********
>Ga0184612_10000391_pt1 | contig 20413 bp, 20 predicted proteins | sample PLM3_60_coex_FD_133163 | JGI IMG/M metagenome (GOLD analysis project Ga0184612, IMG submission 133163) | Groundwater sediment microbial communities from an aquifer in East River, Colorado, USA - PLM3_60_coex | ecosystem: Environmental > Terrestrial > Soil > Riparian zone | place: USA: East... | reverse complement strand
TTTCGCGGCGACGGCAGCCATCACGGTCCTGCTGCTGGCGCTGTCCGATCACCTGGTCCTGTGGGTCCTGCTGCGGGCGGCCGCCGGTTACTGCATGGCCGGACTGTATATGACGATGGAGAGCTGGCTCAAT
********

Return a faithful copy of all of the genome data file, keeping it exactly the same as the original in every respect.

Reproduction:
>Ga0184612_10000391_pt1 | contig 20413 bp, 20 predicted proteins | sample PLM3_60_coex_FD_133163 | JGI IMG/M metagenome (GOLD analysis project Ga0184612, IMG submission 133163) | Groundwater sediment microbial communities from an aquifer in East River, Colorado, USA - PLM3_60_coex | ecosystem: Environmental > Terrestrial > Soil > Riparian zone | place: USA: East... | reverse complement strand
TTTCGCGGCGACGGCAGCCATCACGGTCCTGCTGCTGGCGCTGTCCGATCACCTGGTCCTGTGGGTCCTGCTGCGGGCGGCCGCCGGTTACTGCATGGCCGGACTGTATATGACGATGGAGAGCTGGCTCAAT